“If Donald Trump’s victory in the United States’ presidential election was an earthquake, then the transition period leading up to his inauguration on January 20 feels like a tsunami warning,” says Spain’s former foreign minister, Ana Palacio. But the warnings have sounded the loudest across the Atlantic of late, with populists in Italy and Austria mounting fresh challenges to the stability of the European Union and its common currency.Prime Minister Matteo Renzi’s defeat in the referendum he called to reform Italy’s creaking constitution had been anticipated, but the opposition’s margin of victory was unexpectedly large. While Renzi has submitted his resignation to Italy’s president, Sergio Mattarella, a caretaker administration is expected to be

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Waiting for Trump

November 25, 2016

Like the tramps in Samuel Beckett’s play Waiting for Godot, Americans and people around the world are nervously anticipating Donald Trump’s looming presidency. Of course, unlike Godot, Trump will arrive, and everyone knows when. But, like the stranded Vladimir and Estragon, emotions are running high and changing at dizzying speed, alternating between fear, resignation, black humor, and desperation for any ray of hope in the words and actions of the president-elect.Indeed, as with Beckett’s play, the meaning of the public display that Trump has made of forging his administration is hard to pin down. “Speculation about Trump’s likely foreign and domestic policies is rampant, but little if any of it is meaningful,” says Richard Haass of the Council on

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What Will Trump Do?

November 13, 2016

All US presidents come to power – and exercise it – by assembling and sustaining a broad electoral coalition of voters with identifiable interests. Donald Trump is no exception. Trump’s stunning election victory, following a populist campaign that targeted US institutions, domestic and foreign policies, and especially elites, was powered by voters – overwhelmingly white, largely rural, and with only some or no postsecondary education – who feel alienated from a political establishment that has failed to address their interests.So the question now, for the United States and the world, is how Trump intends to represent this electoral bloc. Part of the difficulty in answering it, as Project Syndicate’s contributors understand well, is Trump himself. “The US

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Does Economic Pain Really Explain Populism?

October 28, 2016

With the menacing prospect of a Donald Trump presidency in the United States fading fast, other problems – both economic and political – are reclaiming the world’s attention. This is no surprise for Project Syndicate’s commentators. Their analysis of populism has rarely been confined to particular examples like Trump, Philippine President Rodrigo Duterte, Hungarian Prime Minister Viktor Orbán, or Britain’s Brexiteers.Instead, most have understood the need to focus on populism’s defining traits, rather than dwelling on specific cases. As Andrés Velasco, a former finance minister of Chile, argues, the populist phenomenon, wherever it is found, “rests on a toxic triad: denial of complexity, anti-pluralism, and a crooked version of representation,” and each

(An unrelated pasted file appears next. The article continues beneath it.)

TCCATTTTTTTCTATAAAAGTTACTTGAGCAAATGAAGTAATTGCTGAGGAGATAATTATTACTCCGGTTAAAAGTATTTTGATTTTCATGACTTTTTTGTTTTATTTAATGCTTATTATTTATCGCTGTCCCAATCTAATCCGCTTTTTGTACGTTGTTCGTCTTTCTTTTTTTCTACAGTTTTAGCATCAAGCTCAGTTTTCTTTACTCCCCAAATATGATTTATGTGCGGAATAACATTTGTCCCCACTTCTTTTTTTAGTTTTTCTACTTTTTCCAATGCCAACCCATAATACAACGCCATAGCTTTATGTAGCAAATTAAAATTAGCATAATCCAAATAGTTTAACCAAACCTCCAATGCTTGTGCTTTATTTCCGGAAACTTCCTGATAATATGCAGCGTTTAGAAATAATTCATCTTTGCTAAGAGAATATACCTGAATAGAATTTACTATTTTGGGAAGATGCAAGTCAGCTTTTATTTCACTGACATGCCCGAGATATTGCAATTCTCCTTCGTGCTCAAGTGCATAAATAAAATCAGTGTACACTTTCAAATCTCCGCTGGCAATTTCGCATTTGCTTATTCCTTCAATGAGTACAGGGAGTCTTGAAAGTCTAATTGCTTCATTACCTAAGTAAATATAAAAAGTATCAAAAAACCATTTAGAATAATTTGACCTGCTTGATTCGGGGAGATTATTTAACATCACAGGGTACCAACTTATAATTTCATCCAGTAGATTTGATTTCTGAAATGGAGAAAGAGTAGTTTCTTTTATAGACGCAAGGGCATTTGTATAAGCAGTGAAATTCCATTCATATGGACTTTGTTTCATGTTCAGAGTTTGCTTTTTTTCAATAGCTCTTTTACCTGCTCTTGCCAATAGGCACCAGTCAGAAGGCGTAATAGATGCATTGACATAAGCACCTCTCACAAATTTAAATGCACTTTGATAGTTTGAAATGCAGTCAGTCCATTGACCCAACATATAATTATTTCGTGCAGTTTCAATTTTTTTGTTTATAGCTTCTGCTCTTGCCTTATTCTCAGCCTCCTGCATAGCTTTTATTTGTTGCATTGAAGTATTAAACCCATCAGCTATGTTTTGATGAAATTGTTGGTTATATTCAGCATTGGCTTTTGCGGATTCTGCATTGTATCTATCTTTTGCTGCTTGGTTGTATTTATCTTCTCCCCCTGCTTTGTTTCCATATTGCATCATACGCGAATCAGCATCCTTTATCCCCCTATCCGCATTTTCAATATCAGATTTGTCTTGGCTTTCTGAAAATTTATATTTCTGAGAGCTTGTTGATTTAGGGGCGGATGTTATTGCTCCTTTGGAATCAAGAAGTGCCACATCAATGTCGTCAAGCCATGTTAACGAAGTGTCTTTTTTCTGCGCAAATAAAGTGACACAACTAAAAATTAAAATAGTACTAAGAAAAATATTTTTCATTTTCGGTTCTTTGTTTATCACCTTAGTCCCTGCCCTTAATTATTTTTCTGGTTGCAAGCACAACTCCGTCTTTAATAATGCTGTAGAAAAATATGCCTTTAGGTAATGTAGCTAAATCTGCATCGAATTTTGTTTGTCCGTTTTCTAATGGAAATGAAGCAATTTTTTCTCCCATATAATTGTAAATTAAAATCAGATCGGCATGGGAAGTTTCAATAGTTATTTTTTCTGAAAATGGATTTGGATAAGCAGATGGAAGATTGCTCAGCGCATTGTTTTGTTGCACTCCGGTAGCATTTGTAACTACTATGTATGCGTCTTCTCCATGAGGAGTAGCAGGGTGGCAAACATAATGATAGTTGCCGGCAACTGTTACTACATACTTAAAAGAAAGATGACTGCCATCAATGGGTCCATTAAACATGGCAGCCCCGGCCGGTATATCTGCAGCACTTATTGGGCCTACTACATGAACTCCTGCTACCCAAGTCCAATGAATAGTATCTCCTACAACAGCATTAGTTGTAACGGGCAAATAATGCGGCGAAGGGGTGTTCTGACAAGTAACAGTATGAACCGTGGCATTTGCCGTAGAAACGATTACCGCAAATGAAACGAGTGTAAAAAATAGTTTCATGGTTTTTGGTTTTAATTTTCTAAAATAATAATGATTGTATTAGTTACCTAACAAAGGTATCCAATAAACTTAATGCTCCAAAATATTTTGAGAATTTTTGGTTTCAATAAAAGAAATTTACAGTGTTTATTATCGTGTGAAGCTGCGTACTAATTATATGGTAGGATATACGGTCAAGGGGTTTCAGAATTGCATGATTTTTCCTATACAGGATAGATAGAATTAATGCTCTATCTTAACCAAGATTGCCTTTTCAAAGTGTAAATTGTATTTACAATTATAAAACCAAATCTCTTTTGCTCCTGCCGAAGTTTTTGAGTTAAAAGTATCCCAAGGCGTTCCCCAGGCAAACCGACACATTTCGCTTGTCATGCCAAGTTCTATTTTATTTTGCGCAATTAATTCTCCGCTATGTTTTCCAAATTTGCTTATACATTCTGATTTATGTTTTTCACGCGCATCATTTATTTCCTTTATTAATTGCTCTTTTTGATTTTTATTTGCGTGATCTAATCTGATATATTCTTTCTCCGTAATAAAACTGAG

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Is Populism Being Trumped?

October 15, 2016

Is the populist tide going out? The last fortnight has given democrats everywhere reason to cheer – or at least to sleep a little better.For starters, Donald Trump’s bid for the US presidency is being buried by a cascade of damning revelations, including that he has not paid any federal income tax for perhaps two decades, and that he feels entitled by his fame to assault women – call it droit de célébrité. Many Republican leaders have finally had enough, repudiating their party’s presidential nominee in an effort to preserve its House and Senate majorities.In Hungary, Prime Minister Viktor Orbán’s anti-immigrant referendum failed to attract sufficient turnout. Orbán says that he will nonetheless seek to constitutionalize the result; but the fact that

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A World Besieged

September 30, 2016

A week, it is said, is a long time in politics. It certainly proved far too long for Russian President Vladimir Putin and his Syrian client, Bashar al-Assad, to honor the ceasefire both had just accepted. Instead of humanitarian relief for Syria’s shell-shocked citizens, the world is seeing what the French philosopher Bernard-Henri Lévy calls the “urbicide” of Aleppo: “massive, random, indiscriminate bombings” that Russia and Assad’s forces “have resumed with a vengeance in and around what was once Syria’s most populous city.”Of course, nothing in the world today compares to the horrors of Aleppo. But if any word best characterizes the world economy and geopolitics, “besieged” fits the bill. Europe, says Anatole Kaletsky of the consultancy Gavekal,

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Untruth and Consequences

September 16, 2016

How the almost mighty have fallen. For the BRICS (Brazil, Russia, India, China, and South Africa), the past fortnight has been a series of reckonings for corners cut, untruths told, and hubris unchecked. Brazil’s President Dilma Rousseff is the mightiest to fall, having been impeached and removed from office for fiddling the national budget. Yet despite her eviction from power, the country’s vast corruption scandal rumbles on, with former President Luiz Inácio Lula da Silva now indicted for corruption and Edoardo Cunha, the parliamentary speaker and the man who initiated Rousseff’s impeachment, himself now evicted from his post and facing his own corruption charges. In South Africa, the African National Congress, which has been in power without

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Summer’s Unhappy Returns

September 2, 2016